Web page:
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Malkin won't need surgery, will likely miss opener

PITTSBURGH -- Pittsburgh Penguins rookie Evgeni Malkin,
re-examined by doctors on Monday, will not need surgery on his
dislocated left shoulder but still could be sidelined up to six
weeks.

Malkin, expected to team with Sidney Crosby to give the Penguins
one of the NHL's top center combinations, was injured during his
first preseason game Wednesday. Malkin collided with teammate John LeClair behind the net during a game in Moncton, New Brunswick.

The team did not set a timetable Monday for Malkin's return,
saying only that he will continue to rehabilitate. A common
recovery time for an injury of Malkin's nature is four to six
weeks, though athletes have returned earlier from less severe
separations.

If Malkin is out for a month, he likely will miss the Penguins'
first seven games. A six-week layoff would cause him to miss
approximately 10 games.

Surgery likely would have forced Malkin to miss up to two-thirds
of his rookie season -- a major setback not only to his career but
the Penguins' hopes of improving this season following four
consecutive last-place division finishes.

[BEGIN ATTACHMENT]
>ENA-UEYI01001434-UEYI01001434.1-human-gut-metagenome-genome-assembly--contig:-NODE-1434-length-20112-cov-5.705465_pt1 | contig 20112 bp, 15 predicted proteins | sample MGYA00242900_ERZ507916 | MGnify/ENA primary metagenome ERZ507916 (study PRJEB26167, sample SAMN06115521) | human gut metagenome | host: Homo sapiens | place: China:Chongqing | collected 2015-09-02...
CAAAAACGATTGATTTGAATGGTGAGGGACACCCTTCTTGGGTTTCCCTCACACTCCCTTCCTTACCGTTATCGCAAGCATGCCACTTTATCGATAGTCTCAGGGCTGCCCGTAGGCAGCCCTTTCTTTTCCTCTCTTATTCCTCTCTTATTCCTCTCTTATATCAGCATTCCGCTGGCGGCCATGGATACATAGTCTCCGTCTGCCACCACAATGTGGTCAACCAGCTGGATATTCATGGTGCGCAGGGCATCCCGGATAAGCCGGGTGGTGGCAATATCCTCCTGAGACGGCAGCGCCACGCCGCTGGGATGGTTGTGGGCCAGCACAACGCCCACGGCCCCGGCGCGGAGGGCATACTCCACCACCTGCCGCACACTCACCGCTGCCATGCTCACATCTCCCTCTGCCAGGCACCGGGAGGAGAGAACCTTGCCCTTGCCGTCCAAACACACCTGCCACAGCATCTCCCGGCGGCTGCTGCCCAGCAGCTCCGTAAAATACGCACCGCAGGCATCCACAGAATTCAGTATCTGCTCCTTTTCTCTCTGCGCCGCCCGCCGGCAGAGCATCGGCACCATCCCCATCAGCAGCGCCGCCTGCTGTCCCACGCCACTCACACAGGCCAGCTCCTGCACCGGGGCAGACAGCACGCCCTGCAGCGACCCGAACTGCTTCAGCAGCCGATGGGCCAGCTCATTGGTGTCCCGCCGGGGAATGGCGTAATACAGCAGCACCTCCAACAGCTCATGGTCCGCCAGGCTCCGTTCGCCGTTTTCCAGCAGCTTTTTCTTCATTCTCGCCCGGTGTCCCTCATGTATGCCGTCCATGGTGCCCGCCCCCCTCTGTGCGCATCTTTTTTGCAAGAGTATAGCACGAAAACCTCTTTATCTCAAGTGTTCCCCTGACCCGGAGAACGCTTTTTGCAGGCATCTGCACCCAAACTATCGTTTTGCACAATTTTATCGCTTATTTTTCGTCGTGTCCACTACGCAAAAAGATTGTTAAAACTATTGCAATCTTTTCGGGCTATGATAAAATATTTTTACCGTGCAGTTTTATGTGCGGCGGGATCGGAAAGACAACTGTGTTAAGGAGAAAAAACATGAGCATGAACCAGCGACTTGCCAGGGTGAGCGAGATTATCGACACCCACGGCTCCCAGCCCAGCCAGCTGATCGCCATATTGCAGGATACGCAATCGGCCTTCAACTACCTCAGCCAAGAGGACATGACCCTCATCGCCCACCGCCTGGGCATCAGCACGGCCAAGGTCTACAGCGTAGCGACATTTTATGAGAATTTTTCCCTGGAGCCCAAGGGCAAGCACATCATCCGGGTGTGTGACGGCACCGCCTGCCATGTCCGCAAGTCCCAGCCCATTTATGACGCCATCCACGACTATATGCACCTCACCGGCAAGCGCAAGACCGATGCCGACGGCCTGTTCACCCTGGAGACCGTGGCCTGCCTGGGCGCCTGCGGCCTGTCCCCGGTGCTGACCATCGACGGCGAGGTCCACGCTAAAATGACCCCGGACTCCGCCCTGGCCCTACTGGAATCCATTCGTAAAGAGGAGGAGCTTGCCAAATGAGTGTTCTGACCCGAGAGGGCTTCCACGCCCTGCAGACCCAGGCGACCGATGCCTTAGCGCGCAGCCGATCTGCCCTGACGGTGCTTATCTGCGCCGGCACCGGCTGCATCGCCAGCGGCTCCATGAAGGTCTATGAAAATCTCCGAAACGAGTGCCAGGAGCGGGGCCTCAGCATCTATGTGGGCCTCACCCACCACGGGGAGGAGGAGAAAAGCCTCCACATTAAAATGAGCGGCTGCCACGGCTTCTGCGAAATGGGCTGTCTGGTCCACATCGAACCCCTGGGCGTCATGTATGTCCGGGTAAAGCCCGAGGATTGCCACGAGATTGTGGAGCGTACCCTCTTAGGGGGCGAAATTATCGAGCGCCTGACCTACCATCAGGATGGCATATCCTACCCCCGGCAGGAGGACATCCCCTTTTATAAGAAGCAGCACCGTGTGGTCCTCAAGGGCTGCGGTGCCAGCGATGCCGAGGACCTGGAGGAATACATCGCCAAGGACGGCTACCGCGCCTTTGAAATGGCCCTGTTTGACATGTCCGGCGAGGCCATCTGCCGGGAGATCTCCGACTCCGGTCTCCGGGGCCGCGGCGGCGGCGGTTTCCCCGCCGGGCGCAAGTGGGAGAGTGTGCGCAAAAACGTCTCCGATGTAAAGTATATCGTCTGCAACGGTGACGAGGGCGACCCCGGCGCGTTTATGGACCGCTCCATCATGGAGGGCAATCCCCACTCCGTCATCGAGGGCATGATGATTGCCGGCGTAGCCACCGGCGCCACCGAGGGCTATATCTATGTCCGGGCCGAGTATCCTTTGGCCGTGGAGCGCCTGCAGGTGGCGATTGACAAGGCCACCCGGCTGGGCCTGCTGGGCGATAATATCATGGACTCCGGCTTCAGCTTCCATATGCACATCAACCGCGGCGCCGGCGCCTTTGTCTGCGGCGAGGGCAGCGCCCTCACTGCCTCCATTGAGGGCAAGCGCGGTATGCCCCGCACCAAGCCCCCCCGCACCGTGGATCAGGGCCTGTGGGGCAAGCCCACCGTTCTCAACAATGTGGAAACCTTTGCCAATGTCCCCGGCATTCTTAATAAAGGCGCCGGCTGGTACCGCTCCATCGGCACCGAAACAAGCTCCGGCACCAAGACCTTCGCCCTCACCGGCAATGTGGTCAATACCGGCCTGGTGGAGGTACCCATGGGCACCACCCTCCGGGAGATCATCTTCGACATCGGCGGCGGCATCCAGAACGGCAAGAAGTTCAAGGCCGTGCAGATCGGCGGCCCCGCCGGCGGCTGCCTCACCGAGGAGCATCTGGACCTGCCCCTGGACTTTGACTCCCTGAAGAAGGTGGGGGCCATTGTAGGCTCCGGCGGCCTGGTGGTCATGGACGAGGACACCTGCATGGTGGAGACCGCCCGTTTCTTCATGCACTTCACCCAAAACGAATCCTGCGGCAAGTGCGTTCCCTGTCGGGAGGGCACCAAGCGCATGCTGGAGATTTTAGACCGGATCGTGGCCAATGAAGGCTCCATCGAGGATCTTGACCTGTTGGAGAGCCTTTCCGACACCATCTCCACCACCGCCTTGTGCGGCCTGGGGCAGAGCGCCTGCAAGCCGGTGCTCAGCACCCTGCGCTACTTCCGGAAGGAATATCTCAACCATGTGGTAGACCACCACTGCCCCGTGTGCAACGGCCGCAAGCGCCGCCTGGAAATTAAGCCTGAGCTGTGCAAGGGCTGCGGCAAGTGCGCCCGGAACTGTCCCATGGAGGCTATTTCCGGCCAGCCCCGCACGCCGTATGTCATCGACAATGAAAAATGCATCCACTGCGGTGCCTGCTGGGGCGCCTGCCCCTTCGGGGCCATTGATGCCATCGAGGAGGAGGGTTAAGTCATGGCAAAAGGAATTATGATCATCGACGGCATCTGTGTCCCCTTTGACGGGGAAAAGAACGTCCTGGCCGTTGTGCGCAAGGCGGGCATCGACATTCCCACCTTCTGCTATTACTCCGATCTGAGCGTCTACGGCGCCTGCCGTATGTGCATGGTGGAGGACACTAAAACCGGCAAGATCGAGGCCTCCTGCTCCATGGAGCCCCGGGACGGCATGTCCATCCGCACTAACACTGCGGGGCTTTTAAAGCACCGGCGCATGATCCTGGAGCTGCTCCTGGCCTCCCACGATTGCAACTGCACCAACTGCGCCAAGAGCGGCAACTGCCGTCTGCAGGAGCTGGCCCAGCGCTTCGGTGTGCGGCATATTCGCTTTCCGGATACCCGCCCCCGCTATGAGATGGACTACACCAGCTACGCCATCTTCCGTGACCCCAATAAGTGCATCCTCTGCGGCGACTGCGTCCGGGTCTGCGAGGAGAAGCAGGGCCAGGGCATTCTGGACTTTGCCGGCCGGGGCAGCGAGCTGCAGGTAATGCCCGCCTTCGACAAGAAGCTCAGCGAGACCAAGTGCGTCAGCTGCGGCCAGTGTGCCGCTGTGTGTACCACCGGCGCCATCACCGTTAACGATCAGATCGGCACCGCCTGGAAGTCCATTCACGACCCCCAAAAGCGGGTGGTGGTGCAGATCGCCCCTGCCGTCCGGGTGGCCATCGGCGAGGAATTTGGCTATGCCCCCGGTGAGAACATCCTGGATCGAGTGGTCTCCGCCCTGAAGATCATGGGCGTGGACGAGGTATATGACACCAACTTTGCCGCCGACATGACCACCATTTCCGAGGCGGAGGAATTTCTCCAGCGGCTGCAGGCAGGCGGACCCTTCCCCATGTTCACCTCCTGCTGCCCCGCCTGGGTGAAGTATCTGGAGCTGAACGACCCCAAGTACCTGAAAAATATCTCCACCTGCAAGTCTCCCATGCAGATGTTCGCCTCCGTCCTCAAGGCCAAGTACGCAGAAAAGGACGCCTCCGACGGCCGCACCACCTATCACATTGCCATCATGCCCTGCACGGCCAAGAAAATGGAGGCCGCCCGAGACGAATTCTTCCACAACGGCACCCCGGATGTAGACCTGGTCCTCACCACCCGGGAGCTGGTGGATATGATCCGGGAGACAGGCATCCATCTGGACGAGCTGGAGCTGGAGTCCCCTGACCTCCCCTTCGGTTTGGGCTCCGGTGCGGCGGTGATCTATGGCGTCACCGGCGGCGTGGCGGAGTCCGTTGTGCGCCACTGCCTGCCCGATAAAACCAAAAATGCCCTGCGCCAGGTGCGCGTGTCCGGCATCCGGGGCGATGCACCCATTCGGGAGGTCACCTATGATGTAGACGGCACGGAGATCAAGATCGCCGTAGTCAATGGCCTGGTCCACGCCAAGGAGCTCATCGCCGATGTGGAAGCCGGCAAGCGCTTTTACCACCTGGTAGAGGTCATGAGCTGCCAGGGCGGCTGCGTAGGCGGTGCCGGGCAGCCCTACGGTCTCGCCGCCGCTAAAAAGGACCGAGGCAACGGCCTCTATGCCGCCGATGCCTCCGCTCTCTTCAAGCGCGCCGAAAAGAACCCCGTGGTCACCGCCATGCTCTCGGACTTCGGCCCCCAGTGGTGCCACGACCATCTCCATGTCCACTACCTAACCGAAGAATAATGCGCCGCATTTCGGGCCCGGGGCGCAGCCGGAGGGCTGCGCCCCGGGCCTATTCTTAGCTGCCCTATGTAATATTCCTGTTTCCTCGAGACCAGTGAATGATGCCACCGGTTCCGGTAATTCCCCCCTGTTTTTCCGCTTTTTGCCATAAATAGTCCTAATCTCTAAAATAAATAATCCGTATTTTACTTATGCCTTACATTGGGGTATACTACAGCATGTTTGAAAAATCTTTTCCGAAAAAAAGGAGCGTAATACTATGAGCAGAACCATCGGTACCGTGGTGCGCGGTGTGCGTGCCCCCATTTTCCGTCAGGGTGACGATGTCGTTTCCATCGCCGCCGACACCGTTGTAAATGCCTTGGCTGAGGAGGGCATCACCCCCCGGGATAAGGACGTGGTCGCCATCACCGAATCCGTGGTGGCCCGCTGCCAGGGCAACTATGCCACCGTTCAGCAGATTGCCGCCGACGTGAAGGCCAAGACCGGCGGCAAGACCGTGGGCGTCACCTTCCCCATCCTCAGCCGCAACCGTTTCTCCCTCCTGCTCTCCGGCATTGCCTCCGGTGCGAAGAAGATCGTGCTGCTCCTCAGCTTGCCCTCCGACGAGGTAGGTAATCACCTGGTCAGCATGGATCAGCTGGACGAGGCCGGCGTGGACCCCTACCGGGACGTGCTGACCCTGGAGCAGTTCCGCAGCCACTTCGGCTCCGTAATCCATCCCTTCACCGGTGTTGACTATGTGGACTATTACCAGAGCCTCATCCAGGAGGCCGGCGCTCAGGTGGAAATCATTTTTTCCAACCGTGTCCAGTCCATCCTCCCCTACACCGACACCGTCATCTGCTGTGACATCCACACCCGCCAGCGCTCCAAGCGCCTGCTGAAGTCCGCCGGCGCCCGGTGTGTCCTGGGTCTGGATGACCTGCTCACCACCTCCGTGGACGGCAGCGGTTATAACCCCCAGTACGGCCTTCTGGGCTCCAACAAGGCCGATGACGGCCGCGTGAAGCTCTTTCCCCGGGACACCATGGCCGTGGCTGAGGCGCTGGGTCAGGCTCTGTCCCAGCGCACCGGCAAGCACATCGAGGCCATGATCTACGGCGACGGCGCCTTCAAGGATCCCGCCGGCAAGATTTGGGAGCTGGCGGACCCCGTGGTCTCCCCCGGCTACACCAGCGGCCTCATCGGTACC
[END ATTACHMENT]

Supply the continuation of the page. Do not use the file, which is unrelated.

Despite being injured, the 20-year-old Malkin is expected to
rejoin the team at West Point, N.Y., this week for four days of
team-building exercises. The team flew from London, Ontario, where
it played a preseason game Sunday, to West Point on Monday and
doesn't play another preseason game until Friday.

It is uncertain how much physical work Malkin can do during the
West Point camp, but teammates said the injury appears to be less
serious than they initially feared it might be.

"The way he went down, I was just hoping he was going to get
up," Crosby said. "It was pretty scary the way he went down over
Johnny like that. The way he hit the ice, I wasn't sure if it was
his neck or his face or what it was."

Malkin, previously considered the best player not playing in the
NHL, left his Metallurg Magnitogorsk team of the Russian Super
League during training camp in Helsinki, Finland, last month to
make a clandestine journey to the United States and begin his NHL
career.

He was under contract for another year there, but was allowed to
sign an NHL contract because there is no transfer agreement between
the Russia, the International Ice Hockey Federation and the NHL
that compensates Russian teams for players who leave for the NHL.

Malkin also resigned from the team, citing a Russian labor law
that permits an employee to leave a job by giving two-weeks notice.

A Russian arbitration panel has ruled Malkin is still under
contract to Magnitogorsk, and the team is threatening to file suit
in the United States to receive compensation for losing Malkin.

The Penguins open the season Oct. 5 at home against
Philadelphia.